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In West district, harvest may be complete by Halloween

In West district, harvest may be complete by Halloween

Grant Strom unloads a semi-truck

Grant Strom unloads a semi-truck at the family elevator in Williamsfield in Western Illinois on Oct. 13. 

WILLIAMSFIELD, Ill. — Grant Strom thought it was going to be too wet to harvest corn Oct. 12, so he gave his three employees the day off. They had been combining corn for six days straight, and he thought it was a good time for a break.

He may have regretted that decision for a minute when the sun came out along with a drying wind.

Usually the Strom family runs with two combines, two grain carts and two semis during the heart of harvest in Knox County. When the weather suddenly become corn harvest weather, they continued without the employees.

Grant’s father, Doug, drove the combine. His sister, Joanie Stiers, drove the tractor and grain carts with her son Trent. Grant drove the semi-truck and operated the elevator, and his mom, Marsha, was the support person to help where needed.

They worked quickly as rain and thunderstorms were forecast the next day.

“We are about 70% done corn and about 20% done soybeans,” he said of the approximately 5,800 acres the family farms in Western Illinois.

They started harvest this season on Sept. 9, which is about a week earlier than usual. Harvest usually takes them about 45 full days, so they are rarely finished by Halloween. But, if things keep going as well as they are, the family might be done before the first trick or treater knocks on their door.

Soybean harvest is going slower because there have been so many wet days during harvest.

“We are anxious to get going on the beans. We have a lot of them to cut,” Strom said.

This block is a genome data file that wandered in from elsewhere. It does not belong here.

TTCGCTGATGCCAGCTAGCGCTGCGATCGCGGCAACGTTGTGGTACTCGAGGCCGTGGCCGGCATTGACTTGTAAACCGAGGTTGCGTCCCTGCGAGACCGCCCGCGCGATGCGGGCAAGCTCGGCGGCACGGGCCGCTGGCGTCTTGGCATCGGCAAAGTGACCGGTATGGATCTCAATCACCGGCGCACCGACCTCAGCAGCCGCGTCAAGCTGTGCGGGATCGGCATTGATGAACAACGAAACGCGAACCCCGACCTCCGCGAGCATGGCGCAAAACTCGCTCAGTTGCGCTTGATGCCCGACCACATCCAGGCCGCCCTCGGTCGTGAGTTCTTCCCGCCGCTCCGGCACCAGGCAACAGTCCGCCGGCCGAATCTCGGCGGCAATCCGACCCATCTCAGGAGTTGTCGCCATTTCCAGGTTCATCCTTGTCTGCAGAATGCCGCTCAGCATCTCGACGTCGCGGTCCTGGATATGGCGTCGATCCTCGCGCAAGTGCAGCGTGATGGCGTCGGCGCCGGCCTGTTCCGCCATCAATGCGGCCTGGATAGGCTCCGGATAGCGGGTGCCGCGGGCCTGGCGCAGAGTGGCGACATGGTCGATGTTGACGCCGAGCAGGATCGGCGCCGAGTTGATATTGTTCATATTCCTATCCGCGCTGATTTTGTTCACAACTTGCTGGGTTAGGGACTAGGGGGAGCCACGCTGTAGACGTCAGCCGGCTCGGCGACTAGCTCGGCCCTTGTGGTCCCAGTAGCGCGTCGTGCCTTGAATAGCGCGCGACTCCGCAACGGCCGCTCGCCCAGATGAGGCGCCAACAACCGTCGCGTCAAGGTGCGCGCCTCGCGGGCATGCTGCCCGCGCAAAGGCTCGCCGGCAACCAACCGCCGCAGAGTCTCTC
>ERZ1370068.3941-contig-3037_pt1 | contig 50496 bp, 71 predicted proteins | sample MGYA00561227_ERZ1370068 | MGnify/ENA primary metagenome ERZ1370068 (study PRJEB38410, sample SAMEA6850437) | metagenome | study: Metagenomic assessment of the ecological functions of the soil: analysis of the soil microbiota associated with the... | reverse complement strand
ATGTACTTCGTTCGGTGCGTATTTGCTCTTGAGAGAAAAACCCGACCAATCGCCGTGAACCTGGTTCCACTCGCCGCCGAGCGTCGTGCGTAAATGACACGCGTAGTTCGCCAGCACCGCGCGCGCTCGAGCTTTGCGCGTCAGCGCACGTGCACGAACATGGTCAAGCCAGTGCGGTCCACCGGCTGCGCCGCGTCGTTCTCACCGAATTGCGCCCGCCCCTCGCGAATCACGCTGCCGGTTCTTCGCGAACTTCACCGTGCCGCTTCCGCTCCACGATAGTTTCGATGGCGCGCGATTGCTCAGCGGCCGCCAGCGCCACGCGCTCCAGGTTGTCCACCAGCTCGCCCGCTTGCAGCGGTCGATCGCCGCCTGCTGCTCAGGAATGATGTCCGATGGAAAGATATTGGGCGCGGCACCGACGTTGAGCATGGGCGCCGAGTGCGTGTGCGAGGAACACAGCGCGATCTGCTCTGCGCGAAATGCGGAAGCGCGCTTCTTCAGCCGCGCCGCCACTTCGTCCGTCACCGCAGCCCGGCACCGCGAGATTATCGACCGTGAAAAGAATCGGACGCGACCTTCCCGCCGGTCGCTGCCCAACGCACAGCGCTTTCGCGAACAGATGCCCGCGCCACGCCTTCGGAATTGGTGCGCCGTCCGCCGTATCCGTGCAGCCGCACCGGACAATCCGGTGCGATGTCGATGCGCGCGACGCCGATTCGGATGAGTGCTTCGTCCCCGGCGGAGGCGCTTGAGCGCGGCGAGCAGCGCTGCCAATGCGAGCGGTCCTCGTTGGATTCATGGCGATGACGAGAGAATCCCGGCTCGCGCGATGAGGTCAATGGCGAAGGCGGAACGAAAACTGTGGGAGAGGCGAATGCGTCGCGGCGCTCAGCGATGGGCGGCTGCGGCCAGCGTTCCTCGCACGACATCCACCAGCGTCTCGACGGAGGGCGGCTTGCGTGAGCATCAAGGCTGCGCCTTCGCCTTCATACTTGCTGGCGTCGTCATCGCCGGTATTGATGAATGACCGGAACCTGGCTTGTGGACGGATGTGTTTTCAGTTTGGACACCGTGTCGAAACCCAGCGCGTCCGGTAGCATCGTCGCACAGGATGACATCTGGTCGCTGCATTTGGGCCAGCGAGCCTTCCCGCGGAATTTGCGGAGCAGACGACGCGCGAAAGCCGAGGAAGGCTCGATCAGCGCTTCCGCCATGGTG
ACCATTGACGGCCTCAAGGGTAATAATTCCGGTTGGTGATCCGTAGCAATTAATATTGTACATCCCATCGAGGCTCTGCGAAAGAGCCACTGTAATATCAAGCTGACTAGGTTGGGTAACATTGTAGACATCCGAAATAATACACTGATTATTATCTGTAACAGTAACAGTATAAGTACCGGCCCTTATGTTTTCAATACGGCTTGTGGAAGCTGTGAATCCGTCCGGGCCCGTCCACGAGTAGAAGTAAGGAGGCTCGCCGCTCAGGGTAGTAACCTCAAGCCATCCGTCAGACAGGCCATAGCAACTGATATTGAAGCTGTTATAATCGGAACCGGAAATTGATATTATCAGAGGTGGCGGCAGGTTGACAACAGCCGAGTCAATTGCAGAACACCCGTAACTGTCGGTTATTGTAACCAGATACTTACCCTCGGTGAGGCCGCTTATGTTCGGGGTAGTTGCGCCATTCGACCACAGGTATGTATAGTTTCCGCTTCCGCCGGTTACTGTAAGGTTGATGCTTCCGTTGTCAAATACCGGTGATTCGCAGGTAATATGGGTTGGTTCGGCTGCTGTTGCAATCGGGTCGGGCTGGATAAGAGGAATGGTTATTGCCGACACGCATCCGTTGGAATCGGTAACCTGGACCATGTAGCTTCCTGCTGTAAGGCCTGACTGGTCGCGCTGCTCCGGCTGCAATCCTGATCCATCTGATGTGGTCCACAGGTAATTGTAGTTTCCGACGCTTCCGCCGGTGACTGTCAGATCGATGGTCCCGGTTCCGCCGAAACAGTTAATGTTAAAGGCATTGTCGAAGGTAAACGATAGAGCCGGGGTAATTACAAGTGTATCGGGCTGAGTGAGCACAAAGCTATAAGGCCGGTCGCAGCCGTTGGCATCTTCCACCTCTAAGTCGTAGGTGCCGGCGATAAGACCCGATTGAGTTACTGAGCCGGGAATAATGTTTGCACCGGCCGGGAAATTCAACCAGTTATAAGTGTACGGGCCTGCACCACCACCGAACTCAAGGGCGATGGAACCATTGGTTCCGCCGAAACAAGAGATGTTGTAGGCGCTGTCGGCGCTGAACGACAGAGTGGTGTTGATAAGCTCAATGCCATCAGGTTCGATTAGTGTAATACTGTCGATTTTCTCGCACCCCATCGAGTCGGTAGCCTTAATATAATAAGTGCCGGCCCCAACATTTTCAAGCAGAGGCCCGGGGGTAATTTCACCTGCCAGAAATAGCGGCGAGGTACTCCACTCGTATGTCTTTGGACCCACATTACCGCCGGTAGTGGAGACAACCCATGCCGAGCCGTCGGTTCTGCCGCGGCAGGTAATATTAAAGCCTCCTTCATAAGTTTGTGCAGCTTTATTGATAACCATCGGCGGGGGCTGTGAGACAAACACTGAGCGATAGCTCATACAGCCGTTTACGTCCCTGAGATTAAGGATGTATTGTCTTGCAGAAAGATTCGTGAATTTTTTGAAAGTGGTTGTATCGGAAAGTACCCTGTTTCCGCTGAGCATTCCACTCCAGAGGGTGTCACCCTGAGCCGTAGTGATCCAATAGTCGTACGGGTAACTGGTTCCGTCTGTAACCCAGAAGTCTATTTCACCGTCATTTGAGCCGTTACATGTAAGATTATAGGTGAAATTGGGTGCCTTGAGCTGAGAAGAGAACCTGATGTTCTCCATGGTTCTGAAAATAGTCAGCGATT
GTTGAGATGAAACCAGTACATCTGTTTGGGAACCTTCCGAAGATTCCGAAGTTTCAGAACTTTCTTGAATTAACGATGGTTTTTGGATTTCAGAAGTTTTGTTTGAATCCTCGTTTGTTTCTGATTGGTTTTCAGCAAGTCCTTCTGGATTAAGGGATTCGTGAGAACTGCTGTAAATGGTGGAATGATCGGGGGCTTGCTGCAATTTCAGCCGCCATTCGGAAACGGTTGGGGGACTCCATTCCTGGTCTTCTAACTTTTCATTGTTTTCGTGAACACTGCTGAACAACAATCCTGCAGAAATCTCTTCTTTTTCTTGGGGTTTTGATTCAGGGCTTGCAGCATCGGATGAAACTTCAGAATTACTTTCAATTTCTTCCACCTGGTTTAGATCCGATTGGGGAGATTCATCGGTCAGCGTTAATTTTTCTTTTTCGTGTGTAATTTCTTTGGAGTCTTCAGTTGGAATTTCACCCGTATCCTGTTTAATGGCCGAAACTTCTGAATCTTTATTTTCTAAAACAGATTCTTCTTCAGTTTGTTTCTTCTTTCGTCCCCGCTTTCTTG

Still, the soybeans they have cut so far have yielded well, he said.

Corn yields for the season look to be about fifth best in the last 15 years. They were better than the last two years, but could have been even better without wind and tar spot damage.

Strom was wishing he had made a second pass of fungicide this year. One pass of fungicide is standard practice for them now, but he thinks two passes may become the new standard in the future.

He trucks the grain over to the family elevator near Williamsfield where he unloads it and records the moisture and other data. Their bins are well known in the area for the giant corn stalks painted on one.

family elevator near Williamsfield

Grant Strom trucks the grain over to the family elevator near Williamsfield where he unloads it and records the moisture and other data.

While racing the rain, Strom still made time to provide ride-along opportunities for non-farmers as part of an educational program offered by the Illinois Soybean Association and talk to schoolchildren.

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Phyllis Coulter is Northern Illinois field editor, writing for Illinois Farmer Today, Iowa Farmer Today and Missouri Farmer Today.

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